AuthorBacon, David

Editor's Note: We're delighted to share the first of a six-part series from the archives of photographer David Bacon that will appear online at A former union organizer, Bacon has for thirty years, in his photographs and writing, captured the courage of people struggling for social and economic justice around the world. His images are now part of the Special Collections in Stanford University's Green Library.

In early 2003, as people began to realize that the Bush Administration intended to invade Iraq, hundreds of thousands of protesters filled streets around the world. I joined them as an activist opposed to a war that seemed inevitable, and as a photographer documenting movements for peace and human rights.

These marches included people from many labor unions, including my own--the Newspaper Guild of Northern California (now the Pacific Media Workers Guild), CWA Local 39521. The involvement by workers led to the formation of U.S. Labor Against the War, which quickly grew to include labor organizations and activists from around the country. One of the first questions on our minds was how the war would impact Iraqi workers. We knew the country had one of the oldest and most radical labor movements in the Middle East, driven underground by Iraqi dictator Saddam Hussein. Six months after the U.S. launched its invasion on March 20, 2003, U.S. Labor Against the War asked me--and labor leader Clarence Thomas, of the International Longshore Workers Union--to go to Baghdad and get some answers.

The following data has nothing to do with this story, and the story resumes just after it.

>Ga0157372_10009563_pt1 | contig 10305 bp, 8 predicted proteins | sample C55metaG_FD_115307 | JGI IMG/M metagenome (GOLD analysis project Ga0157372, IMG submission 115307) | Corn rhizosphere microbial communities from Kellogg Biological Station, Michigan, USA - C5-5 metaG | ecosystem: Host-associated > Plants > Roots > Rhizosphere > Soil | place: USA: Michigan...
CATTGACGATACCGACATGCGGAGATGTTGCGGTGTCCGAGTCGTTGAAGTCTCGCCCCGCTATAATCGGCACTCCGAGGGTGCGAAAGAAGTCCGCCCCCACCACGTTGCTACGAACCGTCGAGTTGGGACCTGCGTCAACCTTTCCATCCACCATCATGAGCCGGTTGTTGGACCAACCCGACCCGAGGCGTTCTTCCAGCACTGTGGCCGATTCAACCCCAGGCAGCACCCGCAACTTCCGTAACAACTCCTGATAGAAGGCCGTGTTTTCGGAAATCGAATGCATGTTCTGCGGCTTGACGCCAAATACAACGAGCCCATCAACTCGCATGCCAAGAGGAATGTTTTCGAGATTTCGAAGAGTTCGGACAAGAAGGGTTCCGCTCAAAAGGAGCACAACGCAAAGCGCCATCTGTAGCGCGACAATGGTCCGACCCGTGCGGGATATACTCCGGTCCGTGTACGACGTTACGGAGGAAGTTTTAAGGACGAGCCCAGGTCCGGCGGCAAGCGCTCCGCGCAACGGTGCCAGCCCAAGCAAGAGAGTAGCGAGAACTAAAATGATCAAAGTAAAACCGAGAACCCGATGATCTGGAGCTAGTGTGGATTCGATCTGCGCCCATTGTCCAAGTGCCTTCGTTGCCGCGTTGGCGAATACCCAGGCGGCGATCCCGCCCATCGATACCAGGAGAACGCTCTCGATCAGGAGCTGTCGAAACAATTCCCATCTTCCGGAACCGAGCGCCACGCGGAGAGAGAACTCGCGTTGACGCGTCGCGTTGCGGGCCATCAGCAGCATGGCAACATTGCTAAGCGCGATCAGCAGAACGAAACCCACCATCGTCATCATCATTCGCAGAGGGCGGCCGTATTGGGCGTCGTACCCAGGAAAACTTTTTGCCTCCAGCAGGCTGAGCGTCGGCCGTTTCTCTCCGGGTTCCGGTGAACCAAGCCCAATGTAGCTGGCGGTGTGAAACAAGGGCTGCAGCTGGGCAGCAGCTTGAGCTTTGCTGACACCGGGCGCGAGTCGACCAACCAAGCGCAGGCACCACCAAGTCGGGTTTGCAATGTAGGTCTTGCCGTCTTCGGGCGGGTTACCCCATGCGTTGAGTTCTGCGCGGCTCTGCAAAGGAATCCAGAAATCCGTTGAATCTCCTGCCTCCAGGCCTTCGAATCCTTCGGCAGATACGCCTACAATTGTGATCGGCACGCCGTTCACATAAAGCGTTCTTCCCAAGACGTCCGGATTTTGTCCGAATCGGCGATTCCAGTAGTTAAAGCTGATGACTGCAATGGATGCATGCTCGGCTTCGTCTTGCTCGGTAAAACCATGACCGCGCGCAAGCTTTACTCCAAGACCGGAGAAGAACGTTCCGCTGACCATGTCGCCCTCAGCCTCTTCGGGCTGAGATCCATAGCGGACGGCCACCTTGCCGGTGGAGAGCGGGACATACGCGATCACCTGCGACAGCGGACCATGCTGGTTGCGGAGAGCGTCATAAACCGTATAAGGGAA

With the help of activists in several unions, I was able to visit Baghdad's refinery and several factories. In each workplace, workers had reorganized unions that had been...

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